Mansudae Korea

Chongjin, North Hamgyong Province

Chongjin, North Hamgyong Province

Overview

Chongjin (청진) is one of the largest industrial centres in the DPRK. Located in North Hamgyong province on the east coast, it also acts as a major seaport for the country, considered the most important port after Nampo, making it the most economically significant North Korean port on the East Sea. The city serves as a hub for trade with Japan and Russia and it’s importance as an administrative centre is outlined by the presence of two consulates representing the People’s Republic of China and the Russian Federation.

Mass rally taking place in the centre of Chongjin

Economy

Known colloquially as the ‘City of Iron’, Chongjin is the most industrialised city in the country with numerous factories producing metals, fibres, rubber and also contains a shipyard and locomotive plant. The lack of arable land in this area of the country means little farming can be accomplished, so the economy is based almost entirely on heavy industry. The large port gives the city major significance, hence the presence of the Russian and Chinese consulates, built to provide consular assistance to crews of merchant vessels doing business in Chongjin and the surrounding area who would be less able to contact or receive support from the main embassies in Pyongyang. The government has placed significant importance onto the city, helping to develop an urban tram network and investing in infrastructure to ease the ability of the city to import goods. As seen with other major cities, the defining feature of this urban centre is it’s port. As with other cities covered in the ‘Insight’ series, it is another example of the greatest investment going to cities which are critical to importing vital goods for the country and exporting goods to make money. This is reflected in the infrastructure and architecture in these cities, which has undergone redevelopment since the 1990s and early 2000s.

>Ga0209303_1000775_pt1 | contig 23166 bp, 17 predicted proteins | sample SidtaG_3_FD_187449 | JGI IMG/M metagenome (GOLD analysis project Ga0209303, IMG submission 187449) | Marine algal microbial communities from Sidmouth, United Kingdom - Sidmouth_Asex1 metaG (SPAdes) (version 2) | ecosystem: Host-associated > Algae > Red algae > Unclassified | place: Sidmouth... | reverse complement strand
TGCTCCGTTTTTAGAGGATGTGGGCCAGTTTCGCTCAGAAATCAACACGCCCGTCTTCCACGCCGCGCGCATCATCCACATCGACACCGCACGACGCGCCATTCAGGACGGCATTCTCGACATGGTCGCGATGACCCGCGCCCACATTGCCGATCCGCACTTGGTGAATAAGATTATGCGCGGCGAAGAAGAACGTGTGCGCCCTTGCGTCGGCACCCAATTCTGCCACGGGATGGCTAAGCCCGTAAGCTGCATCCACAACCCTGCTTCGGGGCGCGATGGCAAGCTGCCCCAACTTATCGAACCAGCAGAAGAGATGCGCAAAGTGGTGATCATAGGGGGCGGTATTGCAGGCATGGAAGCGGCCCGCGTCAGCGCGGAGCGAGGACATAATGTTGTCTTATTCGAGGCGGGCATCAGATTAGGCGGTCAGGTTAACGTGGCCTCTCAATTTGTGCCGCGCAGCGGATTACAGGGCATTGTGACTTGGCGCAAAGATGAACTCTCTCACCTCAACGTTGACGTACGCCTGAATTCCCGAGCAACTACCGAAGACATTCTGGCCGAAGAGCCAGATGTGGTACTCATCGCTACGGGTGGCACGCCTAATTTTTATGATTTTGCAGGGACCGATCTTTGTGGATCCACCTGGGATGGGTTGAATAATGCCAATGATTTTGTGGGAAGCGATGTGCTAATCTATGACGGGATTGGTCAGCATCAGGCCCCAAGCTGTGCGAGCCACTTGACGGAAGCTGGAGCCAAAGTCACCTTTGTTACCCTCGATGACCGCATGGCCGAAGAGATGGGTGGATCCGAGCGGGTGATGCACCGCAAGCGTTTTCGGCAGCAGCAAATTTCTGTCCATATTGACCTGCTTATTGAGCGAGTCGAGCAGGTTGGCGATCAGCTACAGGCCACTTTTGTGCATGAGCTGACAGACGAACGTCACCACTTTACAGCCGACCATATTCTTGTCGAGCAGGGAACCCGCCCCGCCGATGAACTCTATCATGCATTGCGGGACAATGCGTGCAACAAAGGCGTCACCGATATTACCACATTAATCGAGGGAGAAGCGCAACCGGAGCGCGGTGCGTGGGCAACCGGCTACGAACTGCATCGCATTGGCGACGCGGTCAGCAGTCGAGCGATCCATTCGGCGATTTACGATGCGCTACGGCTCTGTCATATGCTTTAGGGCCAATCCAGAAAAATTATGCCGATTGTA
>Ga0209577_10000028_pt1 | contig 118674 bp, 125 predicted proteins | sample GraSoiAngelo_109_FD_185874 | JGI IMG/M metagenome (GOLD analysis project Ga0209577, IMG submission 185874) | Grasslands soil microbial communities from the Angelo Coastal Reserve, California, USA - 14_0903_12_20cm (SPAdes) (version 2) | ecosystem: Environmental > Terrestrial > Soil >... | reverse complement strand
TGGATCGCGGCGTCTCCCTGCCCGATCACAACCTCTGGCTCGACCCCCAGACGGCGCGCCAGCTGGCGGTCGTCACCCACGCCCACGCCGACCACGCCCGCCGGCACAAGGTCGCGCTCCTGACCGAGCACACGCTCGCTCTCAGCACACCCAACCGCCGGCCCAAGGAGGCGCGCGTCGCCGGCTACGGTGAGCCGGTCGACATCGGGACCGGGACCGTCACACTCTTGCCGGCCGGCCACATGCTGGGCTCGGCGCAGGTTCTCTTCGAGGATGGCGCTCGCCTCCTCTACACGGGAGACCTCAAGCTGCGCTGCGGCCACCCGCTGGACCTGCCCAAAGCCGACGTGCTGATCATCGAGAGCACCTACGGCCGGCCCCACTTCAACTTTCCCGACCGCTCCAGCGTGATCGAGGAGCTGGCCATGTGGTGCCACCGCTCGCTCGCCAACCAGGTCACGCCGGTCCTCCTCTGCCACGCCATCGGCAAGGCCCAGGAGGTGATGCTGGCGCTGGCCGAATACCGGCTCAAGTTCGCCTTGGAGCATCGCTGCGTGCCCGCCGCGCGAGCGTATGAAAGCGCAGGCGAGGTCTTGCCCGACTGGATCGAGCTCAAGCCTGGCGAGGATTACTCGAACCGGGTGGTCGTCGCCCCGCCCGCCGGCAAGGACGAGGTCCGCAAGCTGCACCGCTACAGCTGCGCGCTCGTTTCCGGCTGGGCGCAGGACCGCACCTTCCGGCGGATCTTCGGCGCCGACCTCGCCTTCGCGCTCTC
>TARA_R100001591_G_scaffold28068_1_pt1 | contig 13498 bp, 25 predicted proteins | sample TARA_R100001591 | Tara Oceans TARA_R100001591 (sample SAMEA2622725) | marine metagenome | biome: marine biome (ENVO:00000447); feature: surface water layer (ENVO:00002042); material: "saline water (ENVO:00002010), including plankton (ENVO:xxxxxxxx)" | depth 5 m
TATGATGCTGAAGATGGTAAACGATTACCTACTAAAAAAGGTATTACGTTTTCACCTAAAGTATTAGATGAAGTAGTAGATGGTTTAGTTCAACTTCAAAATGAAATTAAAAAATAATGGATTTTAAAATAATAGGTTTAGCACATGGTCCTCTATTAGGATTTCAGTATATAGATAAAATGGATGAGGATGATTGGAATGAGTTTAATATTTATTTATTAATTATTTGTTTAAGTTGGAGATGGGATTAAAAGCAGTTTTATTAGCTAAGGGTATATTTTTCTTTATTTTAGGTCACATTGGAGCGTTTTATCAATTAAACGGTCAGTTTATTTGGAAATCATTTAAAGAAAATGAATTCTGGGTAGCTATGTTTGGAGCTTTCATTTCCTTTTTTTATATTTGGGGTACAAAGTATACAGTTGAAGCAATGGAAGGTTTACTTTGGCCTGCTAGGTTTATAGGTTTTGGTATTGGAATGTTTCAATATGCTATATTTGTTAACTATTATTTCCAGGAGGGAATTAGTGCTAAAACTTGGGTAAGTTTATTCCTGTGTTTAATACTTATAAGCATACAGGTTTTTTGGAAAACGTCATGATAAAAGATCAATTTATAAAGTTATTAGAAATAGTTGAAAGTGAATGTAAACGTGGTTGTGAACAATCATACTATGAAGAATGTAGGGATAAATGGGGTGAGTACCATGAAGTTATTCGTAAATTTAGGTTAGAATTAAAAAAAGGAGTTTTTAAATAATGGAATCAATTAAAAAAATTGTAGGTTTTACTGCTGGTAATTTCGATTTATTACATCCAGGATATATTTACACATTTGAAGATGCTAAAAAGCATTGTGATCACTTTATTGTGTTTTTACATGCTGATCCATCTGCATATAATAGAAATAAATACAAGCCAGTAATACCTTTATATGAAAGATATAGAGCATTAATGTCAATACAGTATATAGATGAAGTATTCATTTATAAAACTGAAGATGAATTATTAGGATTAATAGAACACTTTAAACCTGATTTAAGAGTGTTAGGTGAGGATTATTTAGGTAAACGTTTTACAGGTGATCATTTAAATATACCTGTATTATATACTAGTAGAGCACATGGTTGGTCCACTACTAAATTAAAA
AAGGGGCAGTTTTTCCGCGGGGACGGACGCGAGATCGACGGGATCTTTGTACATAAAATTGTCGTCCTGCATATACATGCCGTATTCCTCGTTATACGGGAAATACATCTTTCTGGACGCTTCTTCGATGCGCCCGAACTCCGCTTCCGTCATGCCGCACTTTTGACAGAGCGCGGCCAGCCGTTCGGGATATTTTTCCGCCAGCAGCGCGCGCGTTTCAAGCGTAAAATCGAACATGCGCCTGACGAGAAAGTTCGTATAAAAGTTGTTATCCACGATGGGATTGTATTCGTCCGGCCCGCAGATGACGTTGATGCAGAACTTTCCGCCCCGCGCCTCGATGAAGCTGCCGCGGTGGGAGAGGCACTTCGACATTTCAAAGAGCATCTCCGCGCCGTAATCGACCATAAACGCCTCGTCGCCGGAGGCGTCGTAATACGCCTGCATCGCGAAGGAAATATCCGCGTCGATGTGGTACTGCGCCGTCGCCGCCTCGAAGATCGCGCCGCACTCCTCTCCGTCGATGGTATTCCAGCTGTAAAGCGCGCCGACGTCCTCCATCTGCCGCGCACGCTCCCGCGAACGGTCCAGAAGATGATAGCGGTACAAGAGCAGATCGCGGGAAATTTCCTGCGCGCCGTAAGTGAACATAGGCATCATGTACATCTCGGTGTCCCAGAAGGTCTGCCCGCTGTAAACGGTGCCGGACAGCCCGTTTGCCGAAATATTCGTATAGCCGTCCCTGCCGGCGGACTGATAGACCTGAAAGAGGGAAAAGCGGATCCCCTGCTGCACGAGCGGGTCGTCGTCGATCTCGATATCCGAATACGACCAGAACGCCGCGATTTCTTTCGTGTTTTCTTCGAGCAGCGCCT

Grand statues of the great leaders in Chongjin

Transport

The city is well connected with a dual military and civilian airport served by Air Koryo, likely to transport goods imported via Chongjin port directly to Pyongyang and other urban centres so they can be distributed effectively nationwide. The Korean State Railway line connecting Pyongyang to Rason passes through Chongjin, this is significant because this means goods can be transported between the capital city, Chongjin and the only Russian border crossing into the DPRK near the Rason special economic zone. The city is also served by a tram network, similar (yet less extensive) to the Pyongyang network.

Chongjin citizens during a rally

Conclusion

The city is the economic heart of the country, serving as the most industrialised urban centre and the second most significant port. The country has invested heavily into the city, likely to improve it’s import capability, especially under the harsh sanctions regime currently in place. Chongjin has a relatively high population with around 627,000 inhabitants, most of whom are probably factory workers. Given the infrastructure development that has taken place recently and the focus on economic development in the city, it is most likely that Chongjin is one of the most developed cities in the country alongside Pyongyang and Wonsan who have both received investment for different reasons. Chongjin is likely to develop even more if sanctions are lifted and higher volumes of goods can pass through the city and onwards into the country.

Chongjin is situated in the far north-east near the Russian border

Benjamin Weston

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